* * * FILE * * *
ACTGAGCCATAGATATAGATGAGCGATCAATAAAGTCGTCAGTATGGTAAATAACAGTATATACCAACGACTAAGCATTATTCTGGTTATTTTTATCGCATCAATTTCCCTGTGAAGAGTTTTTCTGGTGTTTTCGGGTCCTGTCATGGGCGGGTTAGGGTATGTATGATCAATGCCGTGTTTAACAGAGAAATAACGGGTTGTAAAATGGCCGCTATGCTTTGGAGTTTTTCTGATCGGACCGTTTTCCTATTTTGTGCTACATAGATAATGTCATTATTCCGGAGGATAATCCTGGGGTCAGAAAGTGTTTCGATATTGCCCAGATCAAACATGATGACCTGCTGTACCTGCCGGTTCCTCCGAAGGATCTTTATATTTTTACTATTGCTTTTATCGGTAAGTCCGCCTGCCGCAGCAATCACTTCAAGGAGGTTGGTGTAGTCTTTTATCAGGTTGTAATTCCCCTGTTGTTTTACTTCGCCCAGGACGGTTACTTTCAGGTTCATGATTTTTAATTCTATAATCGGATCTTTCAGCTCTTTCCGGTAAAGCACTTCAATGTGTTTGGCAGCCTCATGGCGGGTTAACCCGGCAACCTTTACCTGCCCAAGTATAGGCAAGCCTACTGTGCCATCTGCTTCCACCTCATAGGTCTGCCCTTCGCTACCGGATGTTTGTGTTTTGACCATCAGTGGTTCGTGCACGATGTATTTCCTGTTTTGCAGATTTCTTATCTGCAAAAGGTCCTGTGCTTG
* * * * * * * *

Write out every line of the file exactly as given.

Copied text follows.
ACTGAGCCATAGATATAGATGAGCGATCAATAAAGTCGTCAGTATGGTAAATAACAGTATATACCAACGACTAAGCATTATTCTGGTTATTTTTATCGCATCAATTTCCCTGTGAAGAGTTTTTCTGGTGTTTTCGGGTCCTGTCATGGGCGGGTTAGGGTATGTATGATCAATGCCGTGTTTAACAGAGAAATAACGGGTTGTAAAATGGCCGCTATGCTTTGGAGTTTTTCTGATCGGACCGTTTTCCTATTTTGTGCTACATAGATAATGTCATTATTCCGGAGGATAATCCTGGGGTCAGAAAGTGTTTCGATATTGCCCAGATCAAACATGATGACCTGCTGTACCTGCCGGTTCCTCCGAAGGATCTTTATATTTTTACTATTGCTTTTATCGGTAAGTCCGCCTGCCGCAGCAATCACTTCAAGGAGGTTGGTGTAGTCTTTTATCAGGTTGTAATTCCCCTGTTGTTTTACTTCGCCCAGGACGGTTACTTTCAGGTTCATGATTTTTAATTCTATAATCGGATCTTTCAGCTCTTTCCGGTAAAGCACTTCAATGTGTTTGGCAGCCTCATGGCGGGTTAACCCGGCAACCTTTACCTGCCCAAGTATAGGCAAGCCTACTGTGCCATCTGCTTCCACCTCATAGGTCTGCCCTTCGCTACCGGATGTTTGTGTTTTGACCATCAGTGGTTCGTGCACGATGTATTTCCTGTTTTGCAGATTTCTTATCTGCAAAAGGTCCTGTGCTTG